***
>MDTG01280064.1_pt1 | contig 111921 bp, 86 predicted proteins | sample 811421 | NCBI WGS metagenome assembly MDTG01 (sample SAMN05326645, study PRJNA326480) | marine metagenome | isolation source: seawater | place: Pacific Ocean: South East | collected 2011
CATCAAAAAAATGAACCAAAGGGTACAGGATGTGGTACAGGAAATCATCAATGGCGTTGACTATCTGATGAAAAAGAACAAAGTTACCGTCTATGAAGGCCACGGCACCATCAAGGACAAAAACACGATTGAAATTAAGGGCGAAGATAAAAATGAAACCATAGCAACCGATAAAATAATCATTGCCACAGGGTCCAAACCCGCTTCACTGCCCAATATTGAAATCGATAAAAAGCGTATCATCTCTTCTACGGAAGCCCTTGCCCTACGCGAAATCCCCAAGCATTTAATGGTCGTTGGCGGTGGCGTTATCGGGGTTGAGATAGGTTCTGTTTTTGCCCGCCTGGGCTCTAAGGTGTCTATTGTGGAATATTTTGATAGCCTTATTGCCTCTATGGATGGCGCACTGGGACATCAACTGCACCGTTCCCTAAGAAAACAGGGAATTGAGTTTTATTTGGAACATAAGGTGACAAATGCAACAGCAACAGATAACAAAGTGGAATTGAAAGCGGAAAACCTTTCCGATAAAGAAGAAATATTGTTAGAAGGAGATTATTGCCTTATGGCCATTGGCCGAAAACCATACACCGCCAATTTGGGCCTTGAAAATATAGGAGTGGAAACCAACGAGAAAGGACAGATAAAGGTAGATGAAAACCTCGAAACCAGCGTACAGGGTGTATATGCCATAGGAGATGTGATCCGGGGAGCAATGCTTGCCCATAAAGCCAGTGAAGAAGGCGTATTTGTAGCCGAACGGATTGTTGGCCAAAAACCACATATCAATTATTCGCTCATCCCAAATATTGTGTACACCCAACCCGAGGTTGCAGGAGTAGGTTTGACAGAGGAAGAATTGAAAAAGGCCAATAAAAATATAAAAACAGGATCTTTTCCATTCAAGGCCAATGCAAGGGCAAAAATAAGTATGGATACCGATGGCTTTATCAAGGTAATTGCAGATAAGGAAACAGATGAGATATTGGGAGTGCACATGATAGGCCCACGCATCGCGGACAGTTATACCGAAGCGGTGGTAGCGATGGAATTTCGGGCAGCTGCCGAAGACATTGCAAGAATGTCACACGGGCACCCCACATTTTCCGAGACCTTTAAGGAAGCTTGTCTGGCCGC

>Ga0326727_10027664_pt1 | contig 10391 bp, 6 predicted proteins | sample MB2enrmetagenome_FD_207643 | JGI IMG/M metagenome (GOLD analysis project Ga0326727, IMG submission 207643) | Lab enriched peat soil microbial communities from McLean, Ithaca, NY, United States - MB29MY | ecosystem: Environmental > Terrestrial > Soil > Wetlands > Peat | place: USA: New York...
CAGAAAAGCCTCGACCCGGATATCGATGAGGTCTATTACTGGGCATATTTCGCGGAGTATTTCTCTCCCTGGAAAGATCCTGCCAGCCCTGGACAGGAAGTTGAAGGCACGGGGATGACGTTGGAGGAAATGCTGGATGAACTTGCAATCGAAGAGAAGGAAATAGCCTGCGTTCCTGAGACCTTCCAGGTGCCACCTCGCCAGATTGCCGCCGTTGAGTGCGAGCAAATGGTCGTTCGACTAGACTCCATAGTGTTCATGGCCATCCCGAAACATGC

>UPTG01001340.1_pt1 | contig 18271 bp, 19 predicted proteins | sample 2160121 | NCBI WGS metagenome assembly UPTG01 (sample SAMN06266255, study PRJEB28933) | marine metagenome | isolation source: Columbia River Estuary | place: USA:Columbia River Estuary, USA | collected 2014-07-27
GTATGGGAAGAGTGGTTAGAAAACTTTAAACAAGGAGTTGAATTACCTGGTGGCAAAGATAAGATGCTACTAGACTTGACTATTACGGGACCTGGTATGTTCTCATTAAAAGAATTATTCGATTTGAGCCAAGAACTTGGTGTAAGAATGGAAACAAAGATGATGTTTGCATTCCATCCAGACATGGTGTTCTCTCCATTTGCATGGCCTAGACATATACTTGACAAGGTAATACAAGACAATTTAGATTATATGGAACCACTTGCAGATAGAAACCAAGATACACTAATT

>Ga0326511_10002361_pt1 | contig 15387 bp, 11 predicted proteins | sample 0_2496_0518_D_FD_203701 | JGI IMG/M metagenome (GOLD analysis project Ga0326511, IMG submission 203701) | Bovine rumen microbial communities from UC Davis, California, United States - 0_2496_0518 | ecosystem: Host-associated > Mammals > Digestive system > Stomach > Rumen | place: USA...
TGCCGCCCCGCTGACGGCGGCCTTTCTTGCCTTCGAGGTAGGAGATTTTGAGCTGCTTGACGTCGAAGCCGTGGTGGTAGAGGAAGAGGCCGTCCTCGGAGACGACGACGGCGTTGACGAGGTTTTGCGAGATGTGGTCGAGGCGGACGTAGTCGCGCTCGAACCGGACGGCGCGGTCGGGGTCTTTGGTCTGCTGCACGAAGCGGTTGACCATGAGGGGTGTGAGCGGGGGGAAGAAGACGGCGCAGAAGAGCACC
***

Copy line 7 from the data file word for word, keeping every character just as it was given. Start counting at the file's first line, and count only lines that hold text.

>Ga0326511_10002361_pt1 | contig 15387 bp, 11 predicted proteins | sample 0_2496_0518_D_FD_203701 | JGI IMG/M metagenome (GOLD analysis project Ga0326511, IMG submission 203701) | Bovine rumen microbial communities from UC Davis, California, United States - 0_2496_0518 | ecosystem: Host-associated > Mammals > Digestive system > Stomach > Rumen | place: USA...